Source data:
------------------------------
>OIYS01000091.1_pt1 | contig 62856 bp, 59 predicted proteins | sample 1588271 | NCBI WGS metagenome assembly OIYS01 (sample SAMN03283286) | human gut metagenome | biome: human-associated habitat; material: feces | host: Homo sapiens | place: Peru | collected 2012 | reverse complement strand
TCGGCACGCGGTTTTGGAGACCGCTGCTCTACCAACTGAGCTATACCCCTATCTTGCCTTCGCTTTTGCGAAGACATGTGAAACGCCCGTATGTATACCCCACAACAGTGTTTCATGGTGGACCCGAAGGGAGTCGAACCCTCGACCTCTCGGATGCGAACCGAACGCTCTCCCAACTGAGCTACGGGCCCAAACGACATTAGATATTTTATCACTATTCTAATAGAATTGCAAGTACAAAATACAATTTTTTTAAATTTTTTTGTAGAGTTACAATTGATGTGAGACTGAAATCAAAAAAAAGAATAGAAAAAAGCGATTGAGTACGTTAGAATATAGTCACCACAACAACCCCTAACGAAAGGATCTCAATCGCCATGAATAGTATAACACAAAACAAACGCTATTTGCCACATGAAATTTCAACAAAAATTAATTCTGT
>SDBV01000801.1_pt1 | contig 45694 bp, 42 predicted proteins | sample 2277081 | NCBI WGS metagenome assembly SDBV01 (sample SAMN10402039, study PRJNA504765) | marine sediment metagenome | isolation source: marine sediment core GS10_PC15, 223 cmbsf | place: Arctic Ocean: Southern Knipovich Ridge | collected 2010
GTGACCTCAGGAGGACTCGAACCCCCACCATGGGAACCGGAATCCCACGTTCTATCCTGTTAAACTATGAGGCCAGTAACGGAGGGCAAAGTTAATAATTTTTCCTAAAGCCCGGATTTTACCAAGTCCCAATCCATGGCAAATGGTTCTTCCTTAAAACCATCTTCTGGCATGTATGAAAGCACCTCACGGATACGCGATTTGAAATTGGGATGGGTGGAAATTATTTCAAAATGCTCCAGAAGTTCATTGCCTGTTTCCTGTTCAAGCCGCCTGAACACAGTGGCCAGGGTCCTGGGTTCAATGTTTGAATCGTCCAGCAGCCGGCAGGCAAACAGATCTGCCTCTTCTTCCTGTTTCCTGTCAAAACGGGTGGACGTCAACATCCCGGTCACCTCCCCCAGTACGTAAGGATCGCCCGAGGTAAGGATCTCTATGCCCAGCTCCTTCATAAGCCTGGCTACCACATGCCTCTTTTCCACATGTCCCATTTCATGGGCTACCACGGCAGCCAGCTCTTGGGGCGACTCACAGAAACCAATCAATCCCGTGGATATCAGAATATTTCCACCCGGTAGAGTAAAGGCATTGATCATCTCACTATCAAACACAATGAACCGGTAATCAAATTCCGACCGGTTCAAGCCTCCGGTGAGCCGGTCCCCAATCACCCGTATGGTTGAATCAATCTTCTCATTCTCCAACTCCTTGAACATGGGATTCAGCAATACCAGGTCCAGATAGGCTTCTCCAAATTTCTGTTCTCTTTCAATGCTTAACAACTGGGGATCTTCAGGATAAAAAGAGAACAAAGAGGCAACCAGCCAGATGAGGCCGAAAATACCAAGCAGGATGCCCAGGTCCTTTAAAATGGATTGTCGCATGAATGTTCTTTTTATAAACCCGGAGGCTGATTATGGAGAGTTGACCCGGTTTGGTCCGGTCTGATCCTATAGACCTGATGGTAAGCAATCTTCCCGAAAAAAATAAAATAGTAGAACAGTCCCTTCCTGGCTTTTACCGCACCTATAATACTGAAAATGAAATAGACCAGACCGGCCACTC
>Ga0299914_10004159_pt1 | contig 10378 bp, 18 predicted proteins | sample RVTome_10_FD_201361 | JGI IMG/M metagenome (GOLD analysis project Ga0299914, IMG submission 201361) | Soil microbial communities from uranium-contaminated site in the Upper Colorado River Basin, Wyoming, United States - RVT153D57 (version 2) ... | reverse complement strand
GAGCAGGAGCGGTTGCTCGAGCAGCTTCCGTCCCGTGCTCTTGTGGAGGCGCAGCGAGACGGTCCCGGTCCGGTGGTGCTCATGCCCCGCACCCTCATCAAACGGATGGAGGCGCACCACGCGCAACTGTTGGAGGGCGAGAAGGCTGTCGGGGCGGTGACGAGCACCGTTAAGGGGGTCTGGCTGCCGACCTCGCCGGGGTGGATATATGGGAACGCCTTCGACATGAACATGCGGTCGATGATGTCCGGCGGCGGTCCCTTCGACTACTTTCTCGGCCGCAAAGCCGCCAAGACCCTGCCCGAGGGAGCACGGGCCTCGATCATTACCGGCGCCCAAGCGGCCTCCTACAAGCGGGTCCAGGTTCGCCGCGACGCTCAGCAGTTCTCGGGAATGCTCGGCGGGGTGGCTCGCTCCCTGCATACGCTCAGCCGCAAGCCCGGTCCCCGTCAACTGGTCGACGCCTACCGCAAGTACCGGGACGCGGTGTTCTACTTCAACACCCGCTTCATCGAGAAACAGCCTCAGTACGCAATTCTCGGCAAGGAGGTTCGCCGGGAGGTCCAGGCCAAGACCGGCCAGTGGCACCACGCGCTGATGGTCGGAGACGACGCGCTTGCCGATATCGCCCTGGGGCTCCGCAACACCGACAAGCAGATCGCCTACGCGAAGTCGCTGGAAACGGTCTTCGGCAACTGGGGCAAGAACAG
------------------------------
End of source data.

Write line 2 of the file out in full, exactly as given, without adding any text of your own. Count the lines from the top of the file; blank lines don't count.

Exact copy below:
TCGGCACGCGGTTTTGGAGACCGCTGCTCTACCAACTGAGCTATACCCCTATCTTGCCTTCGCTTTTGCGAAGACATGTGAAACGCCCGTATGTATACCCCACAACAGTGTTTCATGGTGGACCCGAAGGGAGTCGAACCCTCGACCTCTCGGATGCGAACCGAACGCTCTCCCAACTGAGCTACGGGCCCAAACGACATTAGATATTTTATCACTATTCTAATAGAATTGCAAGTACAAAATACAATTTTTTTAAATTTTTTTGTAGAGTTACAATTGATGTGAGACTGAAATCAAAAAAAAGAATAGAAAAAAGCGATTGAGTACGTTAGAATATAGTCACCACAACAACCCCTAACGAAAGGATCTCAATCGCCATGAATAGTATAACACAAAACAAACGCTATTTGCCACATGAAATTTCAACAAAAATTAATTCTGT